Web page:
Is ExECG your default diagnostic?

"Exercise stress electrocardiography (ExECG) is underutilized as the initial test modality in patients with interpretable electrocardiograms who are able to exercise. Although stress myocardial imaging techniques provide valuable diagnostic and prognostic information, variables derived from ExECG can yield substantial data for risk stratification, either supplementary to imaging variables or without concurrent imaging. (abstract)

What's your diagnostic test workflow?

A recent paper in JACC: Cardiovascular Imaging reviewed literature on the latest advances in exercise stress electrocardiography (ExECG) and argued that despite the ACC's recommendations, the test is still "underutilized" as the initial diagnostic test modality for suspected coronary artery disease.

"The majority of patients still undergo stress imaging as the initial testing strategy," wrote authors Jamieson Bourque, MD and George Beller, MD. "This finding is stable over time and likely occurs due to a widespread perception that ExECG alone has insufficient diagnostic accuracy for CAD detection."

To refute this perception, the authors cite a meta-analysis of 24,047 patients in 147 studies and argue that the ExECG is "still considered diagnostic in most patients able to reach 85 percent of their maximum age-predicted heart rate."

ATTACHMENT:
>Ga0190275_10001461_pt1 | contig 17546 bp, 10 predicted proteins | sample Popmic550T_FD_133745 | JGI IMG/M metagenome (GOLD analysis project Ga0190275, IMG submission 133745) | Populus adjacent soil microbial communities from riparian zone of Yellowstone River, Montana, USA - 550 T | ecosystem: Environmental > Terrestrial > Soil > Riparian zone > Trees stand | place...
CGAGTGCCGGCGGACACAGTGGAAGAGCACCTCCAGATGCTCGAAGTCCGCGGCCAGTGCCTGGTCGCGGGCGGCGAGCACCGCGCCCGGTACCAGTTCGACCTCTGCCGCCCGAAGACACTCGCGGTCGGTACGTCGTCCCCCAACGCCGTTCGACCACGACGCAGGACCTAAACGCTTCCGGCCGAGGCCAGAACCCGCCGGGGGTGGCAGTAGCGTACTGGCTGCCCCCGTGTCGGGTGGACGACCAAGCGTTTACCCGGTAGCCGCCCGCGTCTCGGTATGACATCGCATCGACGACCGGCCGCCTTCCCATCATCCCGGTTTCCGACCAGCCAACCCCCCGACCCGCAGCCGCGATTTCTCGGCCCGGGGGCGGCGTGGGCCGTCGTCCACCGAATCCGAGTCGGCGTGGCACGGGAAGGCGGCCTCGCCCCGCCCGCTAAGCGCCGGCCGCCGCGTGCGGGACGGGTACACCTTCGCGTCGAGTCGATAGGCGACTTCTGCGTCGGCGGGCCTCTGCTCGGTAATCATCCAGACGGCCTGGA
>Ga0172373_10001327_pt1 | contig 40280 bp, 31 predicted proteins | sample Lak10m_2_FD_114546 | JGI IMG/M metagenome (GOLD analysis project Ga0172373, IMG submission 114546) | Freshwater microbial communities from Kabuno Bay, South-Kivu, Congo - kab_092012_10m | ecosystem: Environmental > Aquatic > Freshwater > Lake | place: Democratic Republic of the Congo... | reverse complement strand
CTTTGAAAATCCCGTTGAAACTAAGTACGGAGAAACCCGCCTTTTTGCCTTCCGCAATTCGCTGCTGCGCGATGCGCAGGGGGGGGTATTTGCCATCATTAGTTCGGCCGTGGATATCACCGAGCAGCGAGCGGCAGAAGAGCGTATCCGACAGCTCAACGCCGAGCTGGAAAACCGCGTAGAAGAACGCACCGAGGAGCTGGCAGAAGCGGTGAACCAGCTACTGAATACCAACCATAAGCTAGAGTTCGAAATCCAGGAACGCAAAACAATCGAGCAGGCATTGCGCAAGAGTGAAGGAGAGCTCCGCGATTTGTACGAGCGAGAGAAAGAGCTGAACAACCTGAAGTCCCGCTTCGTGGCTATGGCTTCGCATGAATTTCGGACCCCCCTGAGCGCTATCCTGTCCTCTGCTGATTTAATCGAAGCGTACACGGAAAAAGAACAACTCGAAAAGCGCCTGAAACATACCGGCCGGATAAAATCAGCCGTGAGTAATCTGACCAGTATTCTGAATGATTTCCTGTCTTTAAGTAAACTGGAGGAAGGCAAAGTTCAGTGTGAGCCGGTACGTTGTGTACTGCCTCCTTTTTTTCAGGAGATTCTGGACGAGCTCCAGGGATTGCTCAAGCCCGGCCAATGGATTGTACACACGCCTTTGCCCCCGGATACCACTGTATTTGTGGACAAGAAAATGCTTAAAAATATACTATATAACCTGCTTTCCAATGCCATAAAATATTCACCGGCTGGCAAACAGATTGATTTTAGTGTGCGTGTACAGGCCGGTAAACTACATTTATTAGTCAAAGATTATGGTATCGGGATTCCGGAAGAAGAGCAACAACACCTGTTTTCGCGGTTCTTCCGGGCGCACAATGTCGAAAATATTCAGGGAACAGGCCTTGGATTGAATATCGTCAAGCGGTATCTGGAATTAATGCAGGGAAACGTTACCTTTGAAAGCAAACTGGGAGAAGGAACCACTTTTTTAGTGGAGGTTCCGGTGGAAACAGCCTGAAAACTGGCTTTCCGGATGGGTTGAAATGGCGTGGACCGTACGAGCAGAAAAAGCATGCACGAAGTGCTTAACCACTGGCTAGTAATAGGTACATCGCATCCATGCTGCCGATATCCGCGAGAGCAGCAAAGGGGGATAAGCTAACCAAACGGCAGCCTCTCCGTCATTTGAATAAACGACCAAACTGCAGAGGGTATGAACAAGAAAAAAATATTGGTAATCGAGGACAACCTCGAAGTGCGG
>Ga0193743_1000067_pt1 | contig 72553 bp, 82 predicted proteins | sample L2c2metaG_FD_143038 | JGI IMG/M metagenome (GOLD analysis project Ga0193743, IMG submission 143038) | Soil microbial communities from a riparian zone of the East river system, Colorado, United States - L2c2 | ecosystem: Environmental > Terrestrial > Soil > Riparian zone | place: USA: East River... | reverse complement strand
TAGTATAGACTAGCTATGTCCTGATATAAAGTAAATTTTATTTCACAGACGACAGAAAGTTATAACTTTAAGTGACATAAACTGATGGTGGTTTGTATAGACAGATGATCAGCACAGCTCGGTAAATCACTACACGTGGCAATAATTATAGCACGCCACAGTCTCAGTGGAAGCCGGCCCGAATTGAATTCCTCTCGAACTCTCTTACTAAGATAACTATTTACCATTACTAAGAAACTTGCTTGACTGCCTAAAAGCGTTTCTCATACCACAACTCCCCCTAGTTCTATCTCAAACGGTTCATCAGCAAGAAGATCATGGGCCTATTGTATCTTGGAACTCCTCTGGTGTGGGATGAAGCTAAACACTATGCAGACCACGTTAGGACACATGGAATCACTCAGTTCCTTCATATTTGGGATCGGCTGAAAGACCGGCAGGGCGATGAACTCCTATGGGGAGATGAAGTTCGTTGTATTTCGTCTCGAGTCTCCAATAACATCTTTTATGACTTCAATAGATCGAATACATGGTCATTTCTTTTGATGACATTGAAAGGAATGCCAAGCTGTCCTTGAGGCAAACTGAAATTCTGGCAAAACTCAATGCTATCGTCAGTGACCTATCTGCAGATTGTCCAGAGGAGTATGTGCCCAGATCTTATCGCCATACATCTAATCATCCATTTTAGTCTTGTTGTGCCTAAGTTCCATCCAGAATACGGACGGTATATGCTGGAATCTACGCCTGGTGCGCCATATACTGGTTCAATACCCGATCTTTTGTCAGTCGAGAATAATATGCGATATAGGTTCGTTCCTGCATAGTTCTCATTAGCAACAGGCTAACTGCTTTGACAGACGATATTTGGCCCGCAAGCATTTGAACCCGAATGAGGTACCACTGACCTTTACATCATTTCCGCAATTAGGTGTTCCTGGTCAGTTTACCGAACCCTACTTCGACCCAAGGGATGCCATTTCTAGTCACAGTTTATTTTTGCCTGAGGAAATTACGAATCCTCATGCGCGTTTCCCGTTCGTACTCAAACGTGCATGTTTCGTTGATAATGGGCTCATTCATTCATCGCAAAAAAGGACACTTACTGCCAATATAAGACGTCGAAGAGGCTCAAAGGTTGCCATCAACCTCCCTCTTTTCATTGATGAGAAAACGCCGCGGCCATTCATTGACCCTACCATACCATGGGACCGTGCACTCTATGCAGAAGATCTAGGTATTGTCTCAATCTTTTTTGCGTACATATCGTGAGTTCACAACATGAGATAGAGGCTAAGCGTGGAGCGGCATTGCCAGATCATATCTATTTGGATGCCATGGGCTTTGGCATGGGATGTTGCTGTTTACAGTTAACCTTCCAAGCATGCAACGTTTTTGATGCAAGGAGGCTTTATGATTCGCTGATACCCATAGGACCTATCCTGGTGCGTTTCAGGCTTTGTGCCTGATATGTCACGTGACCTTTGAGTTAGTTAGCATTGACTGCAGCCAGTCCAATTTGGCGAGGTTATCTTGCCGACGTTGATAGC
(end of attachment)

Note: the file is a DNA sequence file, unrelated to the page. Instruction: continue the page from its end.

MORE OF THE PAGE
Even in women with suspected CAD, the ExECG holds its own as a diagnostic tool:

"Many clinicians refer women directly to MPI due to concern about ExECG accuracy. This argument was refuted by the WOMEN (What is the Optimal Method for Ischemia Evaluation in Women) trial, in which 824 symptomatic women with good exercise tolerance were randomized to ExECG with or without MPI. The group without MPI had a 48 percent diagnostic cost savings with no difference in major adverse cardiac events over 2 years of follow-up."

Due to the cited evidence, the authors argue that "adequate risk stratification is achieved with a simple strategy of ExECG without imaging."

And thanks to a "large and growing number of supplementary variables, such as exercise workload achieved and ECG changes beyond ST-segment depression," the ExECG remains the "recommended method of initial evaluation in intermediate-risk patients with symptoms consistent with CAD."

Are you augmenting the diagnostic accuracy of ExECG?

"Several physiological markers during stress testing can augment the diagnostic accuracy of ExECG and have prognostic importance," wrote the authors, such as:
  • Impaired chronotropic response to exercise.
  • Impaired heart rate recovery post-exercise.
  • Abnormal systolic blood pressure recovery ratio.
  • Treadmill-induced typical angina.

To learn more, read the review.

Is the ExECG the default or initial test in your diagnostic workflow? If not, why not?

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